Therefore, if we have the Scripture, how we ought to treasure it!  I’m afraid our dusty and neglected Bibles will have much to say against us at the Judgment.

There used to be a TV show that promised to open “a world of endless wonder!”  What was not really true of the TV show is true of the Bible.  It opens up a panorama of eternal wonder.

But we’ll never see that wonder if we never get into the Book!

Oh, that this New Year might be The Year of the Book!

Revelation 1:1-3, “The Revelation of Jesus Christ”

[1]The revelation of Jesus Christ, which God gave Him to show His servants – things which must shortly take place.  And He sent and signified it by His angel to His servant John, [2]who bore witness to the word of God, and to the testimony of Jesus Christ, to all things that he saw.  [3]Blessed is he who reads and those who hear the words of this prophecy, and keep those things which are written in it; for the time is near. (NKJV)

Revelation 1:19 seems to give a natural division of the book:  “Write the things which you have seen, and the things which are, and the things which will take place after this.”  Many expositors follow this outline.  However, we believe that one purpose of the book is to reveal the Lord Jesus Himself, and so we have the following outline:

1. The revelation of Himself to the reader, ch. 1.
2. The revelation of Himself to the churches, chs. 2, 3.
3. The revelation of Himself to the world, chs. 4-22.

The first 20 verses give us the introduction to the book, telling us its origin and purpose.  We’ll look at the first three verses in this post.  In them, we see:

1. God’s purpose in giving the book, v. 1.

Through the Lord Jesus, the purpose is to show His servants things which must shortly take place.  In the first post, we discussed something of the different ways that men understand what this means.  It seems to me that it refers to verifiable, identifiable things – events – which will clearly demonstrate the knowledge and power of God, not just ongoing processes or principles, not just vague generalities, but real, tangible happenings.  Our Lord did on occasion speak in general terms, as in Matthew 24, where He told of wars and rumors of wars, of strife and violence, of false Messiahs and prophets, but He also gave specific details about some things, things which were to prepare His people to act when they saw them.  For example, in Mark’s account, He said, “But take heed; see, I have told you all things beforehand.”  This isn’t the place really to enter into that discussion, except to say, similarly, that Revelation isn’t about generalities, but about specific things designed to forewarn of and prepare God’s people for that which lies ahead.  I believe that’s as true for today as it was for John’s day.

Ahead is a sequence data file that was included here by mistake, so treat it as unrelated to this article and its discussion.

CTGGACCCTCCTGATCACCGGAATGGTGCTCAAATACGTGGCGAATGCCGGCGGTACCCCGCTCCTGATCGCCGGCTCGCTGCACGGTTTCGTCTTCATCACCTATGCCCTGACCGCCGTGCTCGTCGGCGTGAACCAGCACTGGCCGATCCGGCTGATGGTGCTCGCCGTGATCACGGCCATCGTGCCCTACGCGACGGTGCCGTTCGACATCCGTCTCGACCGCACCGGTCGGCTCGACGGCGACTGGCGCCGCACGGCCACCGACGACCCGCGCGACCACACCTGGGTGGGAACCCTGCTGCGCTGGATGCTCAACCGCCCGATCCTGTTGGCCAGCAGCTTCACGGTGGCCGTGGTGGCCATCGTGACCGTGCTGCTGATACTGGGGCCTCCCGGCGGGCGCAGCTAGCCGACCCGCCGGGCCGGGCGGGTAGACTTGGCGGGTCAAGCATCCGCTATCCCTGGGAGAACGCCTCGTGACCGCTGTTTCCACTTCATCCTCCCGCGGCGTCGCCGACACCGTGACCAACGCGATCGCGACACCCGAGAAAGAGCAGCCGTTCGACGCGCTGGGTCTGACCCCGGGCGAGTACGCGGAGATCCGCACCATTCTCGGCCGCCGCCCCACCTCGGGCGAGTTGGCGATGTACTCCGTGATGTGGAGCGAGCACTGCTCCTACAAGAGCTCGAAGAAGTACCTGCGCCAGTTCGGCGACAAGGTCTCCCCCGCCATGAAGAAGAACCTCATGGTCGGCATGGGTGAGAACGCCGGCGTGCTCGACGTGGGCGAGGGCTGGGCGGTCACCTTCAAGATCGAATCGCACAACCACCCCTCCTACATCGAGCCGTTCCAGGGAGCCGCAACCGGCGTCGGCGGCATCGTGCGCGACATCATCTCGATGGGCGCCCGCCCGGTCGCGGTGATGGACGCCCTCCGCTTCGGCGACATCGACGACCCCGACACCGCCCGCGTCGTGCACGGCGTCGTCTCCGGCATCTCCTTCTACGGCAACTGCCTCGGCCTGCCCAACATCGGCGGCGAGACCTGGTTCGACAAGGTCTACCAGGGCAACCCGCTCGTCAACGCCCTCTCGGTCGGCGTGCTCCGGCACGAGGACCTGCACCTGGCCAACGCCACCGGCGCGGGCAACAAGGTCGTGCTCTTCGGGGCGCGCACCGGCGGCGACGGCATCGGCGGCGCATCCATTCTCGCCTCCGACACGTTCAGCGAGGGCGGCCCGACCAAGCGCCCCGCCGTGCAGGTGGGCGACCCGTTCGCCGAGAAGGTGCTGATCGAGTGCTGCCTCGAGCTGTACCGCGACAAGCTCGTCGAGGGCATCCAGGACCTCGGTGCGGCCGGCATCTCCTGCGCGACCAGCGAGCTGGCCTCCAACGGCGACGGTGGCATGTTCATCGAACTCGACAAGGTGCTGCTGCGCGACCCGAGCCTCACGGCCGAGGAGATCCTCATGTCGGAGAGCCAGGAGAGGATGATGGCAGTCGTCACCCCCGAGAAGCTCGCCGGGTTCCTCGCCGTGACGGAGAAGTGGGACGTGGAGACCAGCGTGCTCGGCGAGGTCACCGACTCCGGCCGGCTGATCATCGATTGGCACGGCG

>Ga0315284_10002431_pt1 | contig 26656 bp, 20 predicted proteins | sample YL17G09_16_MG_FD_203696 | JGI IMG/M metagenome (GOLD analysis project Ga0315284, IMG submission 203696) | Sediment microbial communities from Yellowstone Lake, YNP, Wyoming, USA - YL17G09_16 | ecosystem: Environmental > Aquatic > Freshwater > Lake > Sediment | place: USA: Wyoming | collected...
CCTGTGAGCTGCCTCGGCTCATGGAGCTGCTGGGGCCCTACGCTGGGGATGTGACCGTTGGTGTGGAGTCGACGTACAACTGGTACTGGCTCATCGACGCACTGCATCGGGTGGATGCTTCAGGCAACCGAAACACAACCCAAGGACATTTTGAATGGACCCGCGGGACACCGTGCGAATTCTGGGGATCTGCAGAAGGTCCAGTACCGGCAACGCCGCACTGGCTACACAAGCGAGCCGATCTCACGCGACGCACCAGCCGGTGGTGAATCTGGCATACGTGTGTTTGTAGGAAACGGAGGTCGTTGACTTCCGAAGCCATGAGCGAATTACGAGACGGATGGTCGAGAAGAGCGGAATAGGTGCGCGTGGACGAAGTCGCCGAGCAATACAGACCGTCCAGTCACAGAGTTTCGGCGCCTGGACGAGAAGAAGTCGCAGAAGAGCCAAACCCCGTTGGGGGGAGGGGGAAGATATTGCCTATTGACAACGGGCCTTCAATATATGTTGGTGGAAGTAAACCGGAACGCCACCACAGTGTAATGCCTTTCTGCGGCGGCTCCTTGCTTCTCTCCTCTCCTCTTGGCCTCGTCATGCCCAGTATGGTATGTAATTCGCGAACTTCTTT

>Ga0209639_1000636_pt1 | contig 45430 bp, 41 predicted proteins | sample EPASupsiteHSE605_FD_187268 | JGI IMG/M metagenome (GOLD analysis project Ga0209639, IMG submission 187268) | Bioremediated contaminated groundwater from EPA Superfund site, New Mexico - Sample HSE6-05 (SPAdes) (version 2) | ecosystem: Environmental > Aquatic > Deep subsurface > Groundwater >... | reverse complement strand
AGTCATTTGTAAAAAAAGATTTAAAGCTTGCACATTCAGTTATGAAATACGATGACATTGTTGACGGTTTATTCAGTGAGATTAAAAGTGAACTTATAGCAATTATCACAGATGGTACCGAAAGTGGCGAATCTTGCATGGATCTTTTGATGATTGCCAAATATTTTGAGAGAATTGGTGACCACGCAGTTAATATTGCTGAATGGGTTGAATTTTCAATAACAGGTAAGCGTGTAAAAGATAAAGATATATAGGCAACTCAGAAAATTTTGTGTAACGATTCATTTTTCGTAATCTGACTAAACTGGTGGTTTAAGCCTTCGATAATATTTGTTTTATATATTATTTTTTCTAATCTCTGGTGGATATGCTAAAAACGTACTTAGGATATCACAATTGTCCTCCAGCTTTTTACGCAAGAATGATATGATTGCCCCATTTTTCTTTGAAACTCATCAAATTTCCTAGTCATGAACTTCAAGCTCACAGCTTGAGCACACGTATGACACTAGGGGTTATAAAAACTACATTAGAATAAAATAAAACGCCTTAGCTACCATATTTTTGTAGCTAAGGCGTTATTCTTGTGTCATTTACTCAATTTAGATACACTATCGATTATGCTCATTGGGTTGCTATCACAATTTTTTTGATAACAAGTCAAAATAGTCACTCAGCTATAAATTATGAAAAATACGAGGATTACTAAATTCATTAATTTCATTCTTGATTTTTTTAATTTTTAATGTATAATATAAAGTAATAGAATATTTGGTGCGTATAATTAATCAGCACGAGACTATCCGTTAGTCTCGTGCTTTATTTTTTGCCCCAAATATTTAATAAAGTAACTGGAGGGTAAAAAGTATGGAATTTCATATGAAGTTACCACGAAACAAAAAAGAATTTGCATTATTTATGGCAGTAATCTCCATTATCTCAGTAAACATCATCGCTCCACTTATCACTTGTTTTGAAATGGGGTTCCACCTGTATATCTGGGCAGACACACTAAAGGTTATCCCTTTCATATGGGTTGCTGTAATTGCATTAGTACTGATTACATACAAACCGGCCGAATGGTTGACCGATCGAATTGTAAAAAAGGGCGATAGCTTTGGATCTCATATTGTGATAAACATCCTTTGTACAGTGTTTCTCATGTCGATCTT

“shortly”.  What does this word mean?  Some say that it means that the things in the book happened during the early days of the church, that it was designed to encourage and strengthen them during the oncoming trials.  No doubt, the book did encourage those early believers.  But, unless these folks believe that all the book has been fulfilled, even they have to admit that some things still haven’t happened after nearly 2000 years.

The same expression in the original language is translated “speedily” in Luke 18:7, 8.  This is how I think it should be translated in Revelation 1:1.  In other words, I believe that John was saying that when these things began to happen, they would happen very quickly, and not that they would happen very soon.

And come to pass they must.  Ephesians 3:11 refers to the eternal purpose which [God] accomplished in Christ Jesus our Lord.  Romans 8:30 says that in the mind and purpose of God, believers are already glorified.  One need only look in the mirror or the medicine cabinet to see that that hasn’t yet happened.  But it must happen, and so must these things in Revelation.

2.  God’s procedure in giving the book.

He sent and signified by His angel to His servant John.

Several years ago, I read a rather odd comment about the word “signified.”  The author maintained that, even though the word was usually pronounced “sig-ni-fied,” in this verse, it’s supposed to be pronounced “sign-i-fied.”  This, he said, is because Revelation is given in “signs.”  As I said, “rather odd.”  However, the word translated “signified” is used five other times in the NT (John 12:33; 18:32; 21:19; Acts 11:28; 25:27) and means “to give a clear record.” I suppose it could be argued that Revelation is given in signs, or symbols, and that’s why it’s so hard to understand.  That’s true, but nearly every symbol is explained somewhere in the book, and so, in spite of our difficulties, it “gives a clear record”.

by His angel.  

This isn’t the first time such a thing has been said.  For example, at Sinai, Exodus 20:1 says that God spoke all these words, referring to the giving of the Ten Commandments.  Yet, in two other places, the Bible says that God spoke through an angel at that time, Acts 7:53; Hebrews 2:2.  There is no contradiction.  God may have spoken through angels, but it was still He Who spoke.  So here.  Even if it were an angel through whom the Lord Jesus spoke to John, it was still the Lord Jesus Who was speaking.